Research carried out in neighbouring fields confirms that a variety of circumstances must be considered in order to establish a valid comparative framework. Part-time patterns are affected by different components, such as household structure, firms' behaviour and the state.21 The state, in particular, attracts the attention of researchers dealing with 'societal employment systems',22 who must be attentive to the evaluation of social and cultural values when drawing up comparative schemes of analysis.

In a broader context of research on welfare regimes, states occupy a pivotal role in transferring income and in supporting family networks. These circumstances may change the nature of unemployment and consequently influence the selection of comparable data.23 It is crucial that the family as an institution be considered central to the understanding of labour market reforms. Even the analysis of data on family instability reveals valuable comparative patterns and prompts policy recommendations as regards measures to be addressed towards unemployed people. A social policy leading to 'de-familialisation' or detachment from the family puts more weight on the state for the provision of services which are, otherwise, assigned to families.24 The study of unemployed individuals in their household context, undertaken in comparative terms,25 is relevant too for understanding the features of unemployment, so different across European countries and so central for the understanding of other labour market phenomena.

Indirectly, results of such studies are very important for labour lawyers dealing with measures to create new employment. Family support may very well channel the choice of unemployed people towards non-standard forms of work and make that choice a more permanent one, especially when earnings are very low or non-continuous.

On a methodological note, comparative research undertaken within disciplinary areas somehow related to labour law shows the emergence of diversities between countries and even within groups of countries held together by common geographic or historical traditions.26 Different 'styles' of welfare state approaches facilitate the search for specific measures and help avoid deregulation of the labour market as the only remedy against unemployment.27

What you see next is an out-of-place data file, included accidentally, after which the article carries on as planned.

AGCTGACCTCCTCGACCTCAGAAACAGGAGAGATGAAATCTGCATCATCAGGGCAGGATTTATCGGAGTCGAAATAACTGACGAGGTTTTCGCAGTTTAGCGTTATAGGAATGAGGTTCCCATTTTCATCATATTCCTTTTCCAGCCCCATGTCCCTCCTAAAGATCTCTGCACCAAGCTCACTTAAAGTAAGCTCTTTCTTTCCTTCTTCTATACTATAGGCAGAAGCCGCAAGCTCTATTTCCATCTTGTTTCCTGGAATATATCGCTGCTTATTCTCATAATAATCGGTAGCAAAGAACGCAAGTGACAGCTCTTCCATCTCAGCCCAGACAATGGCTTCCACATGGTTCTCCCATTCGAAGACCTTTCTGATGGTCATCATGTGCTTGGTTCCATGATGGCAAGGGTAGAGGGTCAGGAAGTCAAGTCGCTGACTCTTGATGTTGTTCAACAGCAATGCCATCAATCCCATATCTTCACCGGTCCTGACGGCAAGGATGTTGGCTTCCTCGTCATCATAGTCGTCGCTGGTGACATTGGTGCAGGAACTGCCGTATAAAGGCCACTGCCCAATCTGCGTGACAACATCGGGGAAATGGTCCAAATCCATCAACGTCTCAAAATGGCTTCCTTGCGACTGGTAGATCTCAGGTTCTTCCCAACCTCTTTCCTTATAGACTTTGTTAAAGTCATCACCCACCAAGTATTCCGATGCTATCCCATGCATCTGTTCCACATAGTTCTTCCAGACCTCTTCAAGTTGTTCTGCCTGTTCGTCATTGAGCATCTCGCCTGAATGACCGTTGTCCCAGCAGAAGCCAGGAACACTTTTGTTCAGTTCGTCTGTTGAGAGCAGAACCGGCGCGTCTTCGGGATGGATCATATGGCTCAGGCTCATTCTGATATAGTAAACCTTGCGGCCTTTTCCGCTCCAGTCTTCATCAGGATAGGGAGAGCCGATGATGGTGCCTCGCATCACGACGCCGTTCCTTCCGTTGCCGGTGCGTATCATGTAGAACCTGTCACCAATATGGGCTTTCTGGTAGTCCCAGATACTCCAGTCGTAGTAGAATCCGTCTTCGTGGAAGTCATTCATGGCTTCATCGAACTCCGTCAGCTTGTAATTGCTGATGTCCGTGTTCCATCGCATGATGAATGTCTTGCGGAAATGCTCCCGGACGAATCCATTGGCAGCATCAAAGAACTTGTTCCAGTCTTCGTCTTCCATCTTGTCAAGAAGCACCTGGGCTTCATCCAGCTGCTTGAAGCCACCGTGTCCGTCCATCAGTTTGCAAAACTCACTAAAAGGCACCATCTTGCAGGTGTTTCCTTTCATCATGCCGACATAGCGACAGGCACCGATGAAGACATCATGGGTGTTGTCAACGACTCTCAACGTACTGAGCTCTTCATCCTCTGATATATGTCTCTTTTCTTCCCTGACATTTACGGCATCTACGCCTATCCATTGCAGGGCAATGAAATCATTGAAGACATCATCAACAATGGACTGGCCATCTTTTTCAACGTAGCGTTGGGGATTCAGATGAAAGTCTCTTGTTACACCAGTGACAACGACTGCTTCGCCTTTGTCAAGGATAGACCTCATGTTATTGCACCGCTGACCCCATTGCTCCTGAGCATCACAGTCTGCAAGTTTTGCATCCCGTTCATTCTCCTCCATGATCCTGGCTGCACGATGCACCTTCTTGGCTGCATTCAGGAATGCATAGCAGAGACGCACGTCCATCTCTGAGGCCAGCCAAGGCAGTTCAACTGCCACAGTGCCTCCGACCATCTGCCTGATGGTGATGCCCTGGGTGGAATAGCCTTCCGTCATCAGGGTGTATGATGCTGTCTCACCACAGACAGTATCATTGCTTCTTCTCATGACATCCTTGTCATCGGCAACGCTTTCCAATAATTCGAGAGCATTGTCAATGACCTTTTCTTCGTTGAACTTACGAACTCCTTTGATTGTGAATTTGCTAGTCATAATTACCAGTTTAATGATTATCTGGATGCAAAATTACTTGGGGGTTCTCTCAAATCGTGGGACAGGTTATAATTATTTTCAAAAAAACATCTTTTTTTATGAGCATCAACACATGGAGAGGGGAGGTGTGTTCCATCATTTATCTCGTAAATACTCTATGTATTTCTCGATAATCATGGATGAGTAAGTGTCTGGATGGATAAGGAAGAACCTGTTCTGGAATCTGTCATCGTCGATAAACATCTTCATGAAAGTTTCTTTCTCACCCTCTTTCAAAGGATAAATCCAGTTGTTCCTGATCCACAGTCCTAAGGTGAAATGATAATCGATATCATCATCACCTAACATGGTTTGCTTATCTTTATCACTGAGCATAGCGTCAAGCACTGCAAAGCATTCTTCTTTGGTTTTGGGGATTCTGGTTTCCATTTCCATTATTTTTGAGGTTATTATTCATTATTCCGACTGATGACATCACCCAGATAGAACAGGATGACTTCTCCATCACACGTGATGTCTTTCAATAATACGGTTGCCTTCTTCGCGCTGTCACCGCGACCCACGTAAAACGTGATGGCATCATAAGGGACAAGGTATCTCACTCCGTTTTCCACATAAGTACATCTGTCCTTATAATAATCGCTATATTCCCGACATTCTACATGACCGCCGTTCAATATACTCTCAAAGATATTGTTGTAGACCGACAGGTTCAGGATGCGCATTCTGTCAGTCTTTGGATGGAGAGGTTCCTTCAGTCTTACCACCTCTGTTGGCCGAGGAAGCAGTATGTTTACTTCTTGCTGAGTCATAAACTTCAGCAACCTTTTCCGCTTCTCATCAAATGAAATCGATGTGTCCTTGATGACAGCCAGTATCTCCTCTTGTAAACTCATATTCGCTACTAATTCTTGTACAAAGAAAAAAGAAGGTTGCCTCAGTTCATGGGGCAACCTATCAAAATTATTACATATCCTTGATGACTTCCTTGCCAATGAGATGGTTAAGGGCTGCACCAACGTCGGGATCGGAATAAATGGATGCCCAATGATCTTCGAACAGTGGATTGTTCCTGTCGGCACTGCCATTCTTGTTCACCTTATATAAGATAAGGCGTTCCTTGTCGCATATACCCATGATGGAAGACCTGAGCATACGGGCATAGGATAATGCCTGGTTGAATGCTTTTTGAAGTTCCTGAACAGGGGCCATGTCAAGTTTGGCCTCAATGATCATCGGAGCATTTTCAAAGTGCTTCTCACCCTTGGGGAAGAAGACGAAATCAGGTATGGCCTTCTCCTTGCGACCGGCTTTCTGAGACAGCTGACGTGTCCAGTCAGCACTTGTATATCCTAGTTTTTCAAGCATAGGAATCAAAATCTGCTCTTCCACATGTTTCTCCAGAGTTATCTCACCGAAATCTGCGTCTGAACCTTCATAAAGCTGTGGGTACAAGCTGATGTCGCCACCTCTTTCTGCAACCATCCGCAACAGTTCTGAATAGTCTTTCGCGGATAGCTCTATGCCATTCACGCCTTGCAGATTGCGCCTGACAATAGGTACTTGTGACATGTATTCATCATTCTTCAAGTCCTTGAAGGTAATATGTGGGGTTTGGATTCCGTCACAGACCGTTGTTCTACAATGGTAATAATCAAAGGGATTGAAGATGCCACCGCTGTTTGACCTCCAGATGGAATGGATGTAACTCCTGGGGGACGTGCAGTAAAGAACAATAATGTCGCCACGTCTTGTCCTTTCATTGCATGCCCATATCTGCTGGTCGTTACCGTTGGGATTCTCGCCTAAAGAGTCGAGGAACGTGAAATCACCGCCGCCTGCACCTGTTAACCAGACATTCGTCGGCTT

© Cambridge University Press
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Table of Contents

List of figures and tables; Preface; List of abbreviations; Notes on contributors; Part I: 1. New discourses in labour law: part-time work and the paradigm of flexibility Silvana Sciarra; 2. The European employment strategy and the regulation of part-time work Diamond Ashiagbor; 3. The role of EU employment law and policy in the de-marginalisation of part-time work: a study in the interaction between EU regulation and member state regulation Paul Davies and Mark Freedland; Part II: 4. France: no longer an employment policy tool Sylvaine Laulom; 5. Germany: a bone of contention Maximilian Fuchs; 6. Italy: adaptable employment and private autonomy in the Italian part-time reform Antonio Lo Faro; 7. The Netherlands: from atypicality to typicality Jelle Visser, Ton Wilthagen, Ronald Beltzer and Esther Van Der Putte; 8. Spain: the difficulty of marrying flexibility with security Fernando Valdés Dal-Ré; 9. Sweden: welfare or unfair? Ronnie Eklund; 10. The United Kingdom: how is EU governance transformative? Claire Kilpatrick and Mark Freedland.